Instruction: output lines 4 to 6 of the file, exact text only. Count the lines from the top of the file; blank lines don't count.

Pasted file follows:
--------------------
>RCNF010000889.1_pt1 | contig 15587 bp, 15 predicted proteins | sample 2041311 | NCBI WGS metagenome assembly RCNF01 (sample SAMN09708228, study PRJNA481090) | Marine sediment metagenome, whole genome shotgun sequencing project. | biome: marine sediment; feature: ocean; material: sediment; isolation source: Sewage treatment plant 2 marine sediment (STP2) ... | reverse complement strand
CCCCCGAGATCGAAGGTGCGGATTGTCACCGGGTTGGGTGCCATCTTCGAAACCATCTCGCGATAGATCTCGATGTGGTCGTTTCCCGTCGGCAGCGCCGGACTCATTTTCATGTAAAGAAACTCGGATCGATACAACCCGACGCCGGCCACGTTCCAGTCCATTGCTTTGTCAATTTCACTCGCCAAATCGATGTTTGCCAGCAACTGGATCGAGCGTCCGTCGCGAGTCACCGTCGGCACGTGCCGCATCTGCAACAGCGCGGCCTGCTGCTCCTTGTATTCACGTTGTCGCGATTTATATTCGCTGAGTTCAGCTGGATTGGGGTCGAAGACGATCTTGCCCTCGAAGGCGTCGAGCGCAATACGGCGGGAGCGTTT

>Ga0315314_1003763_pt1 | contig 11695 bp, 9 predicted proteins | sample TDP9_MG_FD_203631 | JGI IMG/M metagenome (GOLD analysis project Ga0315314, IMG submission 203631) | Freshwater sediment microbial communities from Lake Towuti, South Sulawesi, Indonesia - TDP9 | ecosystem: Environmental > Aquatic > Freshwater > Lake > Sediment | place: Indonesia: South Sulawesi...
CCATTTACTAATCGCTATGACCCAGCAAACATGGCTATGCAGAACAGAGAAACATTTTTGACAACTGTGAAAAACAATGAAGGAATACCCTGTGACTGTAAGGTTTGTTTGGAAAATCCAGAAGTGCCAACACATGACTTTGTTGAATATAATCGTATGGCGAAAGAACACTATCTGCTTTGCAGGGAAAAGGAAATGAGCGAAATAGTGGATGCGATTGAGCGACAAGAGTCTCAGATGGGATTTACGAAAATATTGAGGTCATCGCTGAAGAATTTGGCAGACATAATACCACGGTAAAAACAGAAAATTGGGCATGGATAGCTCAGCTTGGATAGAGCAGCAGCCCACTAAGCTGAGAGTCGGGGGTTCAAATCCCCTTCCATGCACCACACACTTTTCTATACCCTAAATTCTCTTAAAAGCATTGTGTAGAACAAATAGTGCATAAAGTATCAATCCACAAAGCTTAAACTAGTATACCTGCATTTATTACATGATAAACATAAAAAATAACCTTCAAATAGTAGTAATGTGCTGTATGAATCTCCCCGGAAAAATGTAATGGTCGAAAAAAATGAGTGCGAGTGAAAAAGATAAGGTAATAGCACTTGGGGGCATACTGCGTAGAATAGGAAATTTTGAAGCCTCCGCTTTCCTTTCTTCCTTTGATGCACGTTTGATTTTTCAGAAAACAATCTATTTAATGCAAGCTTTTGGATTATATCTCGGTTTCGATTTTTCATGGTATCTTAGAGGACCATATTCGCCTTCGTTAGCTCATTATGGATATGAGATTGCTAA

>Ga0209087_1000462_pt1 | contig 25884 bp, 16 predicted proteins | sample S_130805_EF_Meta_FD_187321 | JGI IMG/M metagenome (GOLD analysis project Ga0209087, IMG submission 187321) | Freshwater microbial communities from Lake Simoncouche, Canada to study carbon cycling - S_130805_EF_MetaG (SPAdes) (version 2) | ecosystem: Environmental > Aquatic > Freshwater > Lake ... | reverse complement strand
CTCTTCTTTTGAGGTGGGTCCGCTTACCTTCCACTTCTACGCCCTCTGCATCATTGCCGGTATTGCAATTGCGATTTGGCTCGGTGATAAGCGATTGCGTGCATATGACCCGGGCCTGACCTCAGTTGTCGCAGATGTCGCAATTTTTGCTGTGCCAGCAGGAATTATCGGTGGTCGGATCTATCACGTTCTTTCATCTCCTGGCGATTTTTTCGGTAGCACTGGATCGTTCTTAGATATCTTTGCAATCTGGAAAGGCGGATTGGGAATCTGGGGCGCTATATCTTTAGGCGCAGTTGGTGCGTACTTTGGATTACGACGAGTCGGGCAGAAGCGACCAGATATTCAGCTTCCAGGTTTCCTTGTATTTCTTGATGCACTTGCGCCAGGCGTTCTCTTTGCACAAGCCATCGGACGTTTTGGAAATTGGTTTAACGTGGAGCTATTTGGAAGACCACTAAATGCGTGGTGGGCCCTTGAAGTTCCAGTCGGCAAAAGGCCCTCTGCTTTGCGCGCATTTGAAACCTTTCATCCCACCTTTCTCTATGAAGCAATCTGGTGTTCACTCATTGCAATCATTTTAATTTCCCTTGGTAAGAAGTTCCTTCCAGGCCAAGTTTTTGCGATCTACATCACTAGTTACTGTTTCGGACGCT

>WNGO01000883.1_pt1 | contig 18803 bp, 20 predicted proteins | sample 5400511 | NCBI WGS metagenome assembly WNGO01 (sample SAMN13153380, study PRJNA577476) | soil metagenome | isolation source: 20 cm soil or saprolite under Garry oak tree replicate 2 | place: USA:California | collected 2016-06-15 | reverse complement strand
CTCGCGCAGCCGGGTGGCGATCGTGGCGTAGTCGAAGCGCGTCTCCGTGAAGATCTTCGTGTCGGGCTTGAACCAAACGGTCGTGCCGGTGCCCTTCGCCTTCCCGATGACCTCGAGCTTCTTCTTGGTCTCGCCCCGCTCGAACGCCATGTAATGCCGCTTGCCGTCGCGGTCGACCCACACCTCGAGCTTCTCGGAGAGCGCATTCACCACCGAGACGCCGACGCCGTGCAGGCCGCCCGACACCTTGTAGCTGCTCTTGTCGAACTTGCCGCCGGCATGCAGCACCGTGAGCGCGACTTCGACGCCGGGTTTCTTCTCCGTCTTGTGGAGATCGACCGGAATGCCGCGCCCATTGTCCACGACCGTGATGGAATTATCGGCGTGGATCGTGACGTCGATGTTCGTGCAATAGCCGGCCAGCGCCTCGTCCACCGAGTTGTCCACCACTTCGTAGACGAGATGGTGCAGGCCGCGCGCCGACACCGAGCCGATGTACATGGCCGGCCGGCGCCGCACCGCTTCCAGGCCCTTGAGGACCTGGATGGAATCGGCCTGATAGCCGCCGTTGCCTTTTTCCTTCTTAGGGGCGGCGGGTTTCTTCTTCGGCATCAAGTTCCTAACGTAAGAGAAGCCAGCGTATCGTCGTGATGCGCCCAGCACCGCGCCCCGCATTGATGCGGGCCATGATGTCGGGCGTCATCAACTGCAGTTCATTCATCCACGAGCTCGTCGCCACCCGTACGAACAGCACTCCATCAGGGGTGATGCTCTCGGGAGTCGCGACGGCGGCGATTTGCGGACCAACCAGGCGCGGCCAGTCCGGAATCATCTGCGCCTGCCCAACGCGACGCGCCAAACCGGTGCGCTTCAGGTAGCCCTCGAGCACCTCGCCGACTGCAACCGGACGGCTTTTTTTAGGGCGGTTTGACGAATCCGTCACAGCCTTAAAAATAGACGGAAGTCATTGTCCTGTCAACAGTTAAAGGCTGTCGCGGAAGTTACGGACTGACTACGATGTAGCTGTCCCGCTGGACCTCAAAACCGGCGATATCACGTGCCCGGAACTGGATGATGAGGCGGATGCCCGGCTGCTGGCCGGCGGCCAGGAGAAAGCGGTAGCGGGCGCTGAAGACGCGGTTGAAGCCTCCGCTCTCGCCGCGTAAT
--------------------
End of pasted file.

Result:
CCATTTACTAATCGCTATGACCCAGCAAACATGGCTATGCAGAACAGAGAAACATTTTTGACAACTGTGAAAAACAATGAAGGAATACCCTGTGACTGTAAGGTTTGTTTGGAAAATCCAGAAGTGCCAACACATGACTTTGTTGAATATAATCGTATGGCGAAAGAACACTATCTGCTTTGCAGGGAAAAGGAAATGAGCGAAATAGTGGATGCGATTGAGCGACAAGAGTCTCAGATGGGATTTACGAAAATATTGAGGTCATCGCTGAAGAATTTGGCAGACATAATACCACGGTAAAAACAGAAAATTGGGCATGGATAGCTCAGCTTGGATAGAGCAGCAGCCCACTAAGCTGAGAGTCGGGGGTTCAAATCCCCTTCCATGCACCACACACTTTTCTATACCCTAAATTCTCTTAAAAGCATTGTGTAGAACAAATAGTGCATAAAGTATCAATCCACAAAGCTTAAACTAGTATACCTGCATTTATTACATGATAAACATAAAAAATAACCTTCAAATAGTAGTAATGTGCTGTATGAATCTCCCCGGAAAAATGTAATGGTCGAAAAAAATGAGTGCGAGTGAAAAAGATAAGGTAATAGCACTTGGGGGCATACTGCGTAGAATAGGAAATTTTGAAGCCTCCGCTTTCCTTTCTTCCTTTGATGCACGTTTGATTTTTCAGAAAACAATCTATTTAATGCAAGCTTTTGGATTATATCTCGGTTTCGATTTTTCATGGTATCTTAGAGGACCATATTCGCCTTCGTTAGCTCATTATGGATATGAGATTGCTAA

>Ga0209087_1000462_pt1 | contig 25884 bp, 16 predicted proteins | sample S_130805_EF_Meta_FD_187321 | JGI IMG/M metagenome (GOLD analysis project Ga0209087, IMG submission 187321) | Freshwater microbial communities from Lake Simoncouche, Canada to study carbon cycling - S_130805_EF_MetaG (SPAdes) (version 2) | ecosystem: Environmental > Aquatic > Freshwater > Lake ... | reverse complement strand
CTCTTCTTTTGAGGTGGGTCCGCTTACCTTCCACTTCTACGCCCTCTGCATCATTGCCGGTATTGCAATTGCGATTTGGCTCGGTGATAAGCGATTGCGTGCATATGACCCGGGCCTGACCTCAGTTGTCGCAGATGTCGCAATTTTTGCTGTGCCAGCAGGAATTATCGGTGGTCGGATCTATCACGTTCTTTCATCTCCTGGCGATTTTTTCGGTAGCACTGGATCGTTCTTAGATATCTTTGCAATCTGGAAAGGCGGATTGGGAATCTGGGGCGCTATATCTTTAGGCGCAGTTGGTGCGTACTTTGGATTACGACGAGTCGGGCAGAAGCGACCAGATATTCAGCTTCCAGGTTTCCTTGTATTTCTTGATGCACTTGCGCCAGGCGTTCTCTTTGCACAAGCCATCGGACGTTTTGGAAATTGGTTTAACGTGGAGCTATTTGGAAGACCACTAAATGCGTGGTGGGCCCTTGAAGTTCCAGTCGGCAAAAGGCCCTCTGCTTTGCGCGCATTTGAAACCTTTCATCCCACCTTTCTCTATGAAGCAATCTGGTGTTCACTCATTGCAATCATTTTAATTTCCCTTGGTAAGAAGTTCCTTCCAGGCCAAGTTTTTGCGATCTACATCACTAGTTACTGTTTCGGACGCT